MARIETTA, Ga.–Perfect Game’s World Wood Bat summer championship series wound down in suburban Atlanta with a familiar team finishing on top. The 18-and-under wood bat tournament, featuring more than 120 teams from across the United States and Canada, concluded with a pair of Florida entries meeting in the title game.
The South Florida-based Florida Bombers beat the Florida Magic 5-2, marking the fourth time the Bombers have won the tournament in the past five years.
The Bombers pitching staff was led by a pair of Miami-bound righthanders, Alex Koronis and Anthony Nalepa. Nalepa was named most valuable pitcher thanks to 121⁄3 innings in which he allowed four hits, a walk and 15 strikeouts.
The top underclassmen who played integral roles for the Bombers were first baseman Eric Hosmer, a rising junior from Miami’s American Heritage High and rising senior outfielders Kentrail Davis (Theodore, Ala., High) and Mike McGee (Port St. Lucie, Fla., High).
Magic rising senior third baseman Gary Gustavson (Palm Beach Central High) went 13-for-29 on his way to MVP honors.
The event was deep in Southeast-based clubs, and the Bombers dispatched one of just a few strong West Coast teams in attendance, the ABD Bulldogs.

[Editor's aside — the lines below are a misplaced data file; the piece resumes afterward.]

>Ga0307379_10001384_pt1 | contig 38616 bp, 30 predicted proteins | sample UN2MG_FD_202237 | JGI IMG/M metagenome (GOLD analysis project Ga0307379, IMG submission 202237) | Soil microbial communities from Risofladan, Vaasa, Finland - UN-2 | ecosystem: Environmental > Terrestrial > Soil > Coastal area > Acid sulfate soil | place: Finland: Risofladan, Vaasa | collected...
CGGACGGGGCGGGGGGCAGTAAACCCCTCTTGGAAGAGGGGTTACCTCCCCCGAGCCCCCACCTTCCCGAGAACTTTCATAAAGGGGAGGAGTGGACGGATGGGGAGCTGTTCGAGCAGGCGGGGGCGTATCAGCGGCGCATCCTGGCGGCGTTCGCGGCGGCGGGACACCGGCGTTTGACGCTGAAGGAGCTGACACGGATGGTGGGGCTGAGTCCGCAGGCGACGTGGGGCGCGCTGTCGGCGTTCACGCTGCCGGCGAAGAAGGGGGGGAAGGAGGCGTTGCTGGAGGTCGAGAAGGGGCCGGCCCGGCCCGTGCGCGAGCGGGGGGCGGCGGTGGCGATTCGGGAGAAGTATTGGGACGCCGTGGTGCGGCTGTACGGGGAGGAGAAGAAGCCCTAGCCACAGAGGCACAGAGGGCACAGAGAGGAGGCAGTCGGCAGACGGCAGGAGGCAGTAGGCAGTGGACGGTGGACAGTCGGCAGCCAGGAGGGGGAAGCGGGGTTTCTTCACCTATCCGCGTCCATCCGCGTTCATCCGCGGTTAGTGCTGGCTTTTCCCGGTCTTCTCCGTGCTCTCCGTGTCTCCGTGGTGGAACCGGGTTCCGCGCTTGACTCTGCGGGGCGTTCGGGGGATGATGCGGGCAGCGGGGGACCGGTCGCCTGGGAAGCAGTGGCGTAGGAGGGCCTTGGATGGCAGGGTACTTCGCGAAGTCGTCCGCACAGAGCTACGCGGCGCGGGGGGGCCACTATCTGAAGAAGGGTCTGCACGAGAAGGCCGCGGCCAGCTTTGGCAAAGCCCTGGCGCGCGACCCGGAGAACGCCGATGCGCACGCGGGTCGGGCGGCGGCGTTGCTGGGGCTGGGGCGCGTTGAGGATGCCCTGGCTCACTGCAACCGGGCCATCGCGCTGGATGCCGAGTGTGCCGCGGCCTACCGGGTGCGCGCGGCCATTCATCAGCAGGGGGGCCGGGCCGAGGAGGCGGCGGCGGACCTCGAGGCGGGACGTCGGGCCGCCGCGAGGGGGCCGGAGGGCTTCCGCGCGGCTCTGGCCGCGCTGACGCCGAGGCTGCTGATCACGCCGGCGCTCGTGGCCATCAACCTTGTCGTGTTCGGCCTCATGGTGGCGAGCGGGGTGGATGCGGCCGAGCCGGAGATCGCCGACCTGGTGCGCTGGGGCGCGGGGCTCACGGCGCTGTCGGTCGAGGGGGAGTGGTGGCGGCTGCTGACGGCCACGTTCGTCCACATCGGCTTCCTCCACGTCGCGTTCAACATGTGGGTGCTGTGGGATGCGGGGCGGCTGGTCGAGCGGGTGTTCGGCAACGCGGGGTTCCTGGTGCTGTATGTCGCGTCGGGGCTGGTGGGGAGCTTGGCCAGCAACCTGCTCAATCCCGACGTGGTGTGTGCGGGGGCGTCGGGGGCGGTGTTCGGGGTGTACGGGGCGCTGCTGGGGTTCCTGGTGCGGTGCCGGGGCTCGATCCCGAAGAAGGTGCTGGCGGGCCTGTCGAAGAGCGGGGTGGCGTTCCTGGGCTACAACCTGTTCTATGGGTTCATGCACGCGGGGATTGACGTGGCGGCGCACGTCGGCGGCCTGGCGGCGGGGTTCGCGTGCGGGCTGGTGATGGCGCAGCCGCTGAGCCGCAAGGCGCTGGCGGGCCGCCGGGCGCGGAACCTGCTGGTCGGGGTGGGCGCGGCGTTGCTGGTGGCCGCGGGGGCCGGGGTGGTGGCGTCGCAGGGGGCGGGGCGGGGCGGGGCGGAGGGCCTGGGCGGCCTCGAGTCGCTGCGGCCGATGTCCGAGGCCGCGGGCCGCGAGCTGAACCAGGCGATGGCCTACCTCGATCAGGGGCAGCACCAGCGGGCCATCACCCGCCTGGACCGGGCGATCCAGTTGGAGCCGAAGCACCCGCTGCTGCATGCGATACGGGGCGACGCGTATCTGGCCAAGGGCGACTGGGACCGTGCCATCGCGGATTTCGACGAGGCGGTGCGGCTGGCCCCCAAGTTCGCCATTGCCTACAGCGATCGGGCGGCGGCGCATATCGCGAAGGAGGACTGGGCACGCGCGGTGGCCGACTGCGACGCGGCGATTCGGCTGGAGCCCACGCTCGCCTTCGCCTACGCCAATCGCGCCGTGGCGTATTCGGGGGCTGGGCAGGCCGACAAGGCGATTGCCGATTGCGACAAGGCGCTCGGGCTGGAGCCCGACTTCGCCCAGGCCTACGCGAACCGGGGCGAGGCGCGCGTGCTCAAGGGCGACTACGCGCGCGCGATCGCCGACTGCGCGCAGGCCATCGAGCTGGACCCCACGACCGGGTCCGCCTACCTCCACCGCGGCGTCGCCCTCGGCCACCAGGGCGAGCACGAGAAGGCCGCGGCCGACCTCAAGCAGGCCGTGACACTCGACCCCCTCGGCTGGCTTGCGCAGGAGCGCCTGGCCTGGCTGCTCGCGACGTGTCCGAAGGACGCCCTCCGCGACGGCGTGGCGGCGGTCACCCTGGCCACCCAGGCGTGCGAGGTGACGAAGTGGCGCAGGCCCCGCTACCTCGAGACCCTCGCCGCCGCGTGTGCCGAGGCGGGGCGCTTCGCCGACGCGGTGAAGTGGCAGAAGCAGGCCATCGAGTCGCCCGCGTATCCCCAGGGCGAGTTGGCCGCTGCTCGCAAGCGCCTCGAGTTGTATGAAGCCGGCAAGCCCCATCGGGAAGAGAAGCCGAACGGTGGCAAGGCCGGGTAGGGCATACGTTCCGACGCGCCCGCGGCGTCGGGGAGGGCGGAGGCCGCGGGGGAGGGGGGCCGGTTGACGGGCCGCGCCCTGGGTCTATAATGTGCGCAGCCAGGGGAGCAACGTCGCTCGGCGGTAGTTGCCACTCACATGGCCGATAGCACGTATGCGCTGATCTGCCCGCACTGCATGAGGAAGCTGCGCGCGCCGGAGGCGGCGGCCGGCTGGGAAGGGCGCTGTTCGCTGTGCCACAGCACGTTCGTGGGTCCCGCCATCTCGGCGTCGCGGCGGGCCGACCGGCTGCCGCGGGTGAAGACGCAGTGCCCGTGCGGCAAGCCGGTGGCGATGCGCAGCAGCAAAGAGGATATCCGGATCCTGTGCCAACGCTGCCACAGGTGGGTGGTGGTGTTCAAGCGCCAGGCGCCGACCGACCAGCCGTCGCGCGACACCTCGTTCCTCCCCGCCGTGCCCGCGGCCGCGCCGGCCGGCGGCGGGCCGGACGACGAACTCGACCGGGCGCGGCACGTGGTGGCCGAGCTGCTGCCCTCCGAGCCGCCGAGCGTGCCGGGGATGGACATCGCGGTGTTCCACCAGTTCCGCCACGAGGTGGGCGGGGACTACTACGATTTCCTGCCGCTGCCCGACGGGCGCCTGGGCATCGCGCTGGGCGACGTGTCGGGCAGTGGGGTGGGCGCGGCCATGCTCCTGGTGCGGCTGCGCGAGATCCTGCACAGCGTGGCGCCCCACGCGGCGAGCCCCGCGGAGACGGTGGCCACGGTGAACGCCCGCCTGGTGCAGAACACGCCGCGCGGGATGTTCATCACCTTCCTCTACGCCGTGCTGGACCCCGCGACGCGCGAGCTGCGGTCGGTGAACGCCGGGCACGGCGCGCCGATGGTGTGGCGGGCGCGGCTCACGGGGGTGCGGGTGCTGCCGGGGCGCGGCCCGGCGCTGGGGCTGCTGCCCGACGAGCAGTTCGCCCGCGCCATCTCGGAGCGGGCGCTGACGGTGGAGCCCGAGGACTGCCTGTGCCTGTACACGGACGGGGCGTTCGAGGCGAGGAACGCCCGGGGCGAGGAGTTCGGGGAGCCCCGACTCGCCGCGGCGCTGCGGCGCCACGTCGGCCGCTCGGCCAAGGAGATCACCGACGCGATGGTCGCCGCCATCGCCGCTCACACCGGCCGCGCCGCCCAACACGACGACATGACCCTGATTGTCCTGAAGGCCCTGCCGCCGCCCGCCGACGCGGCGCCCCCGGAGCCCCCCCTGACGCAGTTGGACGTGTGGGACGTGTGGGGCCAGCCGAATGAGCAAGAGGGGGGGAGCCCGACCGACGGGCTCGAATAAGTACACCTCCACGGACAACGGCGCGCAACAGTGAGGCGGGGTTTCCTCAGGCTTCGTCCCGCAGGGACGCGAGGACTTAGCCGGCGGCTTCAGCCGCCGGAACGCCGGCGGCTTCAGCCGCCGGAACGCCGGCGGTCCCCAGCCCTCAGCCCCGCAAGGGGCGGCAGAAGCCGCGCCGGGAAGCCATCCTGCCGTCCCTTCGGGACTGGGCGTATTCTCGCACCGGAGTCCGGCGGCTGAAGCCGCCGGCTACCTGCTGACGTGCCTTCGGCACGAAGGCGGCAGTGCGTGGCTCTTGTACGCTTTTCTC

ABD’s top two pitchers–rising seniors Cole Cook (Palisades Charter High, Los Angeles) and Kyle O’Campo (Poly High, Riverside, Calif.)–did not make the trip to Marietta, but rising junior lefthander Sean Tierney filled in admirably on ABD’s staff. The 6-foot-4, 180-pound Tierney might not have been atop scouts’ follow lists entering the summer but he’s come on strong. He pitched at 87 mph, touching 91 mph from a loose, clean and easy three-quarters arm slot.
“Well he was certainly one of the nice surprises this week,” said a scout with a National League organization.
Tierney, a Clover Hill High (Midlothian, Va.) product, has committed to Virginia.
ABD shortstop Nick Noonan put on another strong performance at the 18-and-under event. A lefthanded hitter with good actions in the field, Noonan displayed an ability to make consistent sharp contact as well as an advanced hitter’s acumen.
“You really have to see him play for a while to appreciate how good he could be,” said a scout with an American League club. “He maintains his balance well at the plate, and seems to have a nose for the strike zone. He’s just a really good all-around hitter.”